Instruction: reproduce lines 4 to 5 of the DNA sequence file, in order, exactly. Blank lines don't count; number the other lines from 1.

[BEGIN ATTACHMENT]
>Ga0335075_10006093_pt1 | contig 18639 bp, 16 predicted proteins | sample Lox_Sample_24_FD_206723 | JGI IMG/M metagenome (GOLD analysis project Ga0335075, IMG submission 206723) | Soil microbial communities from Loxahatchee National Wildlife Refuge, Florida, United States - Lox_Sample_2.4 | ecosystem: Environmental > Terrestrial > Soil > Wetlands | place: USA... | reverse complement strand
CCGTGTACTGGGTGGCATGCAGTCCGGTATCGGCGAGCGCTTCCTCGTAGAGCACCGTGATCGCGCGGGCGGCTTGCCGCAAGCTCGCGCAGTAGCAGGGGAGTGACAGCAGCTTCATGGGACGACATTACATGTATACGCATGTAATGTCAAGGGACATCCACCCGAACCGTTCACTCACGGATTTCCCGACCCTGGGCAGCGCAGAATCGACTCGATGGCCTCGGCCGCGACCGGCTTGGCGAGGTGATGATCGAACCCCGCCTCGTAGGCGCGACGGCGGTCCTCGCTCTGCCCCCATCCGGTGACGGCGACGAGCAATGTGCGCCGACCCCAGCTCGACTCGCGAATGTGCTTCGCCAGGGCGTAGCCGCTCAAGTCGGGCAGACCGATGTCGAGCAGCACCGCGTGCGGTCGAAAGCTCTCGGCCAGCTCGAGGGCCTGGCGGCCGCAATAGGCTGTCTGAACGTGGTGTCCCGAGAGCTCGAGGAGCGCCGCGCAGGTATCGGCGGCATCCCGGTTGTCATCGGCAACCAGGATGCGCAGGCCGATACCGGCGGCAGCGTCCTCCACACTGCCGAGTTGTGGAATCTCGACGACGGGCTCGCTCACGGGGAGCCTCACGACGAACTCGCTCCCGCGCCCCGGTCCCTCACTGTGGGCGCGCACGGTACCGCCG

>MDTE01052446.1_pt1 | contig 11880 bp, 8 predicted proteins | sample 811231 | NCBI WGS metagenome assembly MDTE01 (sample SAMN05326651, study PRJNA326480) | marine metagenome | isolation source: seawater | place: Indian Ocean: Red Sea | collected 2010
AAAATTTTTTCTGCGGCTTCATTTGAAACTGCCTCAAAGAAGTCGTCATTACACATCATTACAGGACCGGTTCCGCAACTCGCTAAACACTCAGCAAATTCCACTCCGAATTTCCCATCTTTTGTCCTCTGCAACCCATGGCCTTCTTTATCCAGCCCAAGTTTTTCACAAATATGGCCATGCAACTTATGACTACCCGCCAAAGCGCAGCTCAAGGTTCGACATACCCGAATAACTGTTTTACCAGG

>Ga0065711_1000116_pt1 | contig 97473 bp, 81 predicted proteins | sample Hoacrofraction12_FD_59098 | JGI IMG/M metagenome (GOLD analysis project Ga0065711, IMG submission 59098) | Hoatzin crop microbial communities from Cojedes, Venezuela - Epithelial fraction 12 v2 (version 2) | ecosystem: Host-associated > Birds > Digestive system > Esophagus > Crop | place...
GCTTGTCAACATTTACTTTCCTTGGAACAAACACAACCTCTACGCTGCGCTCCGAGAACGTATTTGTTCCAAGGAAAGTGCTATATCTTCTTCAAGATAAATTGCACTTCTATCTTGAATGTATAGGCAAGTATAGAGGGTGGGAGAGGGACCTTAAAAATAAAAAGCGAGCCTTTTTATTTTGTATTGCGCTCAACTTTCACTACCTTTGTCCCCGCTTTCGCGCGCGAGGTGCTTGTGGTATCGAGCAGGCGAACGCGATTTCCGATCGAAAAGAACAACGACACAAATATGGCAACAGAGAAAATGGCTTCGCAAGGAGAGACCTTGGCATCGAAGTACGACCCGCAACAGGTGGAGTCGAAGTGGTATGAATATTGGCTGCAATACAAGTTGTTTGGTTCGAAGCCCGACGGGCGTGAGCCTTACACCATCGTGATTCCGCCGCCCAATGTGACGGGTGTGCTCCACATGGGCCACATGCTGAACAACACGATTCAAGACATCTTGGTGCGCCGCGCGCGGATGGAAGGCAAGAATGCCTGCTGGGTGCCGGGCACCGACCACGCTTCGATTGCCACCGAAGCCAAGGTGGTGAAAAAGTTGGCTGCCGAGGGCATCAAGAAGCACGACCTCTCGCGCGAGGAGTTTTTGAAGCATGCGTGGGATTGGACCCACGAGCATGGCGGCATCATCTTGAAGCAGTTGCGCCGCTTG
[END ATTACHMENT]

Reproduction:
AAAATTTTTTCTGCGGCTTCATTTGAAACTGCCTCAAAGAAGTCGTCATTACACATCATTACAGGACCGGTTCCGCAACTCGCTAAACACTCAGCAAATTCCACTCCGAATTTCCCATCTTTTGTCCTCTGCAACCCATGGCCTTCTTTATCCAGCCCAAGTTTTTCACAAATATGGCCATGCAACTTATGACTACCCGCCAAAGCGCAGCTCAAGGTTCGACATACCCGAATAACTGTTTTACCAGG

>Ga0065711_1000116_pt1 | contig 97473 bp, 81 predicted proteins | sample Hoacrofraction12_FD_59098 | JGI IMG/M metagenome (GOLD analysis project Ga0065711, IMG submission 59098) | Hoatzin crop microbial communities from Cojedes, Venezuela - Epithelial fraction 12 v2 (version 2) | ecosystem: Host-associated > Birds > Digestive system > Esophagus > Crop | place...